UNITED STATES—The landowners in Bananaland, who had sold out and then made a bonanza, they too would be on a train, not immune to the allure and magnet of the camps. The American scribbler and embezzler (alias) O. Henry slapped the name Banana Republic. No wonder he was an embezzler when you are in the United States of Dollars (the Dollar Tree, yes it grows on trees) of course you’re going to play a little of that guitarra, we call it a lots of things in Bananaland, feria, cushqui, plata, pasta, lana. Aaaaalll aboard!

The twin ribbons stretched into the far distance, people were handing from the train, spitting steam and cinder, hanging from the outside. I cannot tell you how excited it was, the buzzing energy emanated, and the Company CIA, its acronym in English, Arauca, the name alone of Costa Norte stirred restive stirring, made people cross their legs and tap their feet with restless energy, like a sun’s shine gone out of whack, intensified to a solar opiate. And those he couldn’t make it aboard the followed the parallel of the tracks, now and again a glint of sun blinded us. It got stuck in the popular soul ambitions and legends irremediably around the despotic Dance of Dollars that came out in a flurry of a leaf storm.

Wherever you tread, you’d step on money, except for some sharp turn on the railway that we’d miss you’d see a curlew pecking the hole where the eyeball had been of some poor soul could up in the hysteria of the journey. The gringos poured money into it to make it almost paradise. And it was possible, yes, to earn more than in any neighboring country, the poor neighbors to the south of Bananaland, where it had not yet arrive were poor stepchildren, in haughty countries like Chile, that bacon strip of a national along the Pacific coast that saw birth of The Poet.

Honduras had the cash, baby, the telephone poles went on infinitely alongside the silver ribbons, punctuated by iron bridges passed over by the trains with steam and cinder and sound of dragging chains, beset by birds of prey and charlatans, o Dios mio, the farther we went, the deeper and denser became the smell of the banana, which in tie became unbreathable, caused one to retch, Dios. On felt one’s hat squeeze around one’s head and made one dizzy and light-headed.

“Do you have a family, Ochoa.”

“My first wife left me, the second died in childbirth. He left with the grandparents. After I sold my plot to the Company. Misgiving I had about that but the opportunity beckoned.”

“I did the same thing. Lost it all in a poker game—too much guaro. Sold the Pachamama, bro. I was a barefoot kid. And very few times I have pulled myself away from the banana plantations. I keep coming back. God, what is it.” Money’s not the life, but they give us a little bit, and we’re hooked.”

Now we were OK before, contented enough and then the legend of the fast money. Being rich overnight. My brother couldn’t escape the itch for adventure, something to tell the grandkids about. I’m a lucky fella. In Tegucigalpa I once found five lempiras on the cobbled street, but in Bananaland not a centavito. After selling too cheap the little we had we started on foot. Through ravines and mountains. Brother joined the refugee flow of men and families to the famed Costa Norte. Noe Carbajal was among them, waiting to trip on the emeralds and diamonds, you know, and kiss the dirt.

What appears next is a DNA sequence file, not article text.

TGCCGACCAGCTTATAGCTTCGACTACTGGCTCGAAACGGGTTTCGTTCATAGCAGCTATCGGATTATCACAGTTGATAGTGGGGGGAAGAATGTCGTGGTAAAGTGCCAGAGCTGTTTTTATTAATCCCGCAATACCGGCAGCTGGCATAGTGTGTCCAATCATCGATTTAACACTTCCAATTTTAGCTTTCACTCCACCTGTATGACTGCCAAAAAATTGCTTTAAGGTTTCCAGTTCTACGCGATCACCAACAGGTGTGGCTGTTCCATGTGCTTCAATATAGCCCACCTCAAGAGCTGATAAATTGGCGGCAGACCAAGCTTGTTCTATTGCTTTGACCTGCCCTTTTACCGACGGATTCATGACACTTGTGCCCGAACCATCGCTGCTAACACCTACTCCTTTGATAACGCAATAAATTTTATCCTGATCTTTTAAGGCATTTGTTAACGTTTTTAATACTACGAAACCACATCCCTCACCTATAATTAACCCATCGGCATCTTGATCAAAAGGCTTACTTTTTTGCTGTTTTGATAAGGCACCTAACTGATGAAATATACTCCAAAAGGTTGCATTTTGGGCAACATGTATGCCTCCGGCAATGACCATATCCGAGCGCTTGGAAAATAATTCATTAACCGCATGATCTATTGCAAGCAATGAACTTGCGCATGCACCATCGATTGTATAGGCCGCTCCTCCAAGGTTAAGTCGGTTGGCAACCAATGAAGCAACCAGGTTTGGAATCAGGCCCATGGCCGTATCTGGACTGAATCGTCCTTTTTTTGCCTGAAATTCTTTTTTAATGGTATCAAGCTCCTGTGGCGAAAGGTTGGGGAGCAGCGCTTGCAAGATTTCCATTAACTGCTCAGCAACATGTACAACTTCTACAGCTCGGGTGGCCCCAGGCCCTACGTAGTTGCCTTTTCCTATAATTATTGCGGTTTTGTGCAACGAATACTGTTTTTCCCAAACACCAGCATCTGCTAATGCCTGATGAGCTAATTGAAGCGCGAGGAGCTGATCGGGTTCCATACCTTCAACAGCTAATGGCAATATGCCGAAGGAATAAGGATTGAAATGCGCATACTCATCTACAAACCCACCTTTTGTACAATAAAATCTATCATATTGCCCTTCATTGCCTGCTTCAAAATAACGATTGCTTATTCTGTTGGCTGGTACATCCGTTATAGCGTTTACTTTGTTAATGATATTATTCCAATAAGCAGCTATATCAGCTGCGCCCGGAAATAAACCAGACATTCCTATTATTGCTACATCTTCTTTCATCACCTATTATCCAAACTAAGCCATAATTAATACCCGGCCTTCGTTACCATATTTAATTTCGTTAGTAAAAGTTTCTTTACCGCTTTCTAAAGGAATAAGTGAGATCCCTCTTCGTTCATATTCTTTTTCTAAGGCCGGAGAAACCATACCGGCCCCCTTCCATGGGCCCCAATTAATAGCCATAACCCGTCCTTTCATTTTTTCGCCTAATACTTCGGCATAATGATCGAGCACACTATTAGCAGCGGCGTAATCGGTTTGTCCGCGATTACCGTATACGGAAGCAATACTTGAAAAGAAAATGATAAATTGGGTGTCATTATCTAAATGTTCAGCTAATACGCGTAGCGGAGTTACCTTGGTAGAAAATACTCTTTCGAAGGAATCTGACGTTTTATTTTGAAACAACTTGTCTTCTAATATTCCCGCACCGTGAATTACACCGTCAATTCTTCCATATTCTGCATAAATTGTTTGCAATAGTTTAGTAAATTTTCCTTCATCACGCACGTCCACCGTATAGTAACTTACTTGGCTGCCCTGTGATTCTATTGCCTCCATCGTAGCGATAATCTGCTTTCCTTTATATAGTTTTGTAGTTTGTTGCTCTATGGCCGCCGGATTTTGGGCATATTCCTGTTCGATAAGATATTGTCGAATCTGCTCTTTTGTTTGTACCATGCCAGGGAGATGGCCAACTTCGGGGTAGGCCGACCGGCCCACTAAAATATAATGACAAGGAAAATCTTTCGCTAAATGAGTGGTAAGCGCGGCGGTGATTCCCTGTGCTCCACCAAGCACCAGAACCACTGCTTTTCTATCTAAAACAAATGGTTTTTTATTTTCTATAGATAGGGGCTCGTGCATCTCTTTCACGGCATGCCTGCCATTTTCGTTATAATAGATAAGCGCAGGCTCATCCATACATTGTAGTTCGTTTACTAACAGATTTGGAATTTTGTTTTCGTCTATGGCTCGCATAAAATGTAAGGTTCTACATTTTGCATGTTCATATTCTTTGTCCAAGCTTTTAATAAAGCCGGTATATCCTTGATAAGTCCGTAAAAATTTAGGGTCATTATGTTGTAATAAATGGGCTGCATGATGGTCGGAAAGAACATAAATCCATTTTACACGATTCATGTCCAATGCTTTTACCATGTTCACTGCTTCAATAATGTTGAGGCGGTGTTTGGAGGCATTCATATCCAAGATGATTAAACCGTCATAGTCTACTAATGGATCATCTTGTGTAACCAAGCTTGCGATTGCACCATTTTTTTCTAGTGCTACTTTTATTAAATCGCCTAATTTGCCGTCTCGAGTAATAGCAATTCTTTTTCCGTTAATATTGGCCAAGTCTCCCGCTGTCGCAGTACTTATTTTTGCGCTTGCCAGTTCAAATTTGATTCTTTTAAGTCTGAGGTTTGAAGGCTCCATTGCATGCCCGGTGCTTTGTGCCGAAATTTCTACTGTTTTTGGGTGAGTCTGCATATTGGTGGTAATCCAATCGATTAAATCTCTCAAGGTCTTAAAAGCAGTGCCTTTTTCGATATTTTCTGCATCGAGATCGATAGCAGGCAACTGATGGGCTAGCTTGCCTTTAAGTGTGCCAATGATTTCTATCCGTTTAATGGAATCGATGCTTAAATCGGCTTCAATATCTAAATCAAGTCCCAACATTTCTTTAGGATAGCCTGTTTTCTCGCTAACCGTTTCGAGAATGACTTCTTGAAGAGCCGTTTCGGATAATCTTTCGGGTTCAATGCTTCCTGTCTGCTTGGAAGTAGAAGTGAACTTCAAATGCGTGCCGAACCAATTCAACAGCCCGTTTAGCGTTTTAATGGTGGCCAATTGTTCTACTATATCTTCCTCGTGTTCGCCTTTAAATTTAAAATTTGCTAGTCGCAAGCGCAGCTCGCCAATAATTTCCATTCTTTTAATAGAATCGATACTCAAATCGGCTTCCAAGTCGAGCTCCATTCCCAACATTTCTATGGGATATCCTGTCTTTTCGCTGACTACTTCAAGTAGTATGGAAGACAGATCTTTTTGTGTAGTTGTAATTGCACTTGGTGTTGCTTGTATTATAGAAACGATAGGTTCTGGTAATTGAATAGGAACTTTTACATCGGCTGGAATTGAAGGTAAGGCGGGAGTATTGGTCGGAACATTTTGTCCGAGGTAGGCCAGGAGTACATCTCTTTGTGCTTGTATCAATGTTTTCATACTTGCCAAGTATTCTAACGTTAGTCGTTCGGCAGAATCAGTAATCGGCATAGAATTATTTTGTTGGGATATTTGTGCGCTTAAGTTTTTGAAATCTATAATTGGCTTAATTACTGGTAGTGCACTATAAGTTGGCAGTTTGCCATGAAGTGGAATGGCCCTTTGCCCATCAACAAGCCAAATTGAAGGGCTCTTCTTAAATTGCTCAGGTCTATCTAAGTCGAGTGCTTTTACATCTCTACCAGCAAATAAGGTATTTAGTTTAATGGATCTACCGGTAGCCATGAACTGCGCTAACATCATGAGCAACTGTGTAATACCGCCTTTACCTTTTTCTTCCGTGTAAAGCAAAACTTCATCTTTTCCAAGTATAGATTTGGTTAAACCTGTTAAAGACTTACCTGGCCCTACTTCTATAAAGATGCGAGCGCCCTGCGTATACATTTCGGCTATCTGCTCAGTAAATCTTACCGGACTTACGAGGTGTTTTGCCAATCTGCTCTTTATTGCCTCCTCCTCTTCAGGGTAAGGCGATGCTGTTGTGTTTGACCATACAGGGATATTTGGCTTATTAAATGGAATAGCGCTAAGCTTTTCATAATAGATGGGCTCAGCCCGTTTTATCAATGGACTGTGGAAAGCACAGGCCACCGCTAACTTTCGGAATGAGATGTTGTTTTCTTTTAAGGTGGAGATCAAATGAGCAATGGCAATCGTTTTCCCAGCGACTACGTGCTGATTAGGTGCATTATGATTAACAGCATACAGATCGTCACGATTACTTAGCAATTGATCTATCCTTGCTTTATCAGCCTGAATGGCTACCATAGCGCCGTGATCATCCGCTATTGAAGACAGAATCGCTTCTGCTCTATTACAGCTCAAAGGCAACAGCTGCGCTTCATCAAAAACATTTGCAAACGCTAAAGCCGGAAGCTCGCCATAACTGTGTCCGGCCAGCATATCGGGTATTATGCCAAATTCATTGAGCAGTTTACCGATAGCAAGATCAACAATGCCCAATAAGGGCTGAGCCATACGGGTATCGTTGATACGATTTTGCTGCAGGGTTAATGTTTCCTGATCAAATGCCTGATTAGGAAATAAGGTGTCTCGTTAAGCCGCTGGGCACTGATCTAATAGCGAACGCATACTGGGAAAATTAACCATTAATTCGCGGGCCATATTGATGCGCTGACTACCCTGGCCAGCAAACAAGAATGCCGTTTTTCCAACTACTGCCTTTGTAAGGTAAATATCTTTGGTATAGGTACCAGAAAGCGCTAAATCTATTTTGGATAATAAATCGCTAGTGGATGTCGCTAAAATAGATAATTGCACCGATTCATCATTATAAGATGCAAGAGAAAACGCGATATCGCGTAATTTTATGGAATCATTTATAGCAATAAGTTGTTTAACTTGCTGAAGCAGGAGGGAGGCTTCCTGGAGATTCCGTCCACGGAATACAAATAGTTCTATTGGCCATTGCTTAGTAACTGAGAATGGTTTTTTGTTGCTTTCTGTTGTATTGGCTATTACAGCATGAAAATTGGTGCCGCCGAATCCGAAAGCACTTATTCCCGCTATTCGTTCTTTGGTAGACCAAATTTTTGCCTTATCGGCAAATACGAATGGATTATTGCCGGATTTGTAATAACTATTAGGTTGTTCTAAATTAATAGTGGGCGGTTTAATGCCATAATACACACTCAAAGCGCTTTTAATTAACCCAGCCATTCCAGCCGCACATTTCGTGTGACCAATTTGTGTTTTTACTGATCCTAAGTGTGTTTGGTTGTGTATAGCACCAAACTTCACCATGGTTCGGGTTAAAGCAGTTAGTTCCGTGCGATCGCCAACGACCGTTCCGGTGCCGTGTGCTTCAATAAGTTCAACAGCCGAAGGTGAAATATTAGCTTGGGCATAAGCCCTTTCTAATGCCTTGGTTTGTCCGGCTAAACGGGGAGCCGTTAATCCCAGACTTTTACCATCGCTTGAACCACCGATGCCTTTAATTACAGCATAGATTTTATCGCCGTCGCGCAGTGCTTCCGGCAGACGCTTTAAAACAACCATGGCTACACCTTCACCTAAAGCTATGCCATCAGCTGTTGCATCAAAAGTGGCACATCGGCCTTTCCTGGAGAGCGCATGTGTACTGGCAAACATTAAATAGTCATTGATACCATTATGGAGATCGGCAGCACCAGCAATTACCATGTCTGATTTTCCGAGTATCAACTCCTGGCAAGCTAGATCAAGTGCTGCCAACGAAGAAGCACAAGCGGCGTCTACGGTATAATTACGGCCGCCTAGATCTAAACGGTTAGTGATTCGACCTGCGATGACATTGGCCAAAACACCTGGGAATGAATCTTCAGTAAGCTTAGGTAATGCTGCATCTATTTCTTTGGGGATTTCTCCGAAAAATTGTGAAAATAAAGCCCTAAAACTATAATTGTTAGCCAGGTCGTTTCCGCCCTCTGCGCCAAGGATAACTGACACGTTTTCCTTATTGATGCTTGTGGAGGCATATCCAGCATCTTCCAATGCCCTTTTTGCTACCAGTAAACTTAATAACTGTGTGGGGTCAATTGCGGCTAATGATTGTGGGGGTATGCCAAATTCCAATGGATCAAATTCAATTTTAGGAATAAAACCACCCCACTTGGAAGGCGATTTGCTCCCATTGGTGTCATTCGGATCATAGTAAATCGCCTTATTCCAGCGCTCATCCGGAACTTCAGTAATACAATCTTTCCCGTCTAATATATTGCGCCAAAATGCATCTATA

The former owner of Las Animas stifled his doubts and renewed his determination to hold out. Nothing would make him sell to the Company and betray the other men of the region. They too would be embolden to say no. He turned and walked away. The slowly whirring paddles on the ceiled chilled the sweat accumulated on his cheeks and brow. It was a refreshing sensation. He turned his scuffed boot on its heel.

“My roots run deep into this black earth,” he said more for himself. If you uproot me, I am lost. If I wait longer I may die. I have always said that I will only leave Las Ánimas in a box.”

Nash was faltering, the dewlaps convulsing as a cow with its cub. It emboldened Ochoa.

“I won’t sell. The plot is doing fine. It gives me all I need. The soil is my home. (He cleared his throat.) This land has been in my father’s family and his grandfather’s family going back generations, all the way back to when the world was invented.”

“Do you have proof of it?” asked the licenciado. The question of proof posed by Nash threw Ochoa just long enough for Nash to raise the offer. Ochoa couldn’t believe his ears.

To be continued…

Grady is the Wizard of Fiction.

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Hollywood humorist Grady grew up in the heart of Steinbeck Country on the Central California coast. More Bombeck than Steinbeck, Grady Miller has been compared to T.C. Boyle, Joel Stein, and Voltaire. He briefly attended Columbia University in New York and came to Los Angeles to study filmmaking, but discovered literature instead, in T.C. Boyle’s fiction writing workshop at USC. In addition to A Very Grady Christmas, he has written the humorous diet book, Lighten Up Now: The Grady Diet and the popular humor collection, Late Bloomer (both on Amazon) and its follow-up, Later Bloomer: Tales from Darkest Hollywood. (https://amzn.to/3bGBLB8) His humor column, Miller Time, appears weekly in The Canyon News (www.canyon-news.com)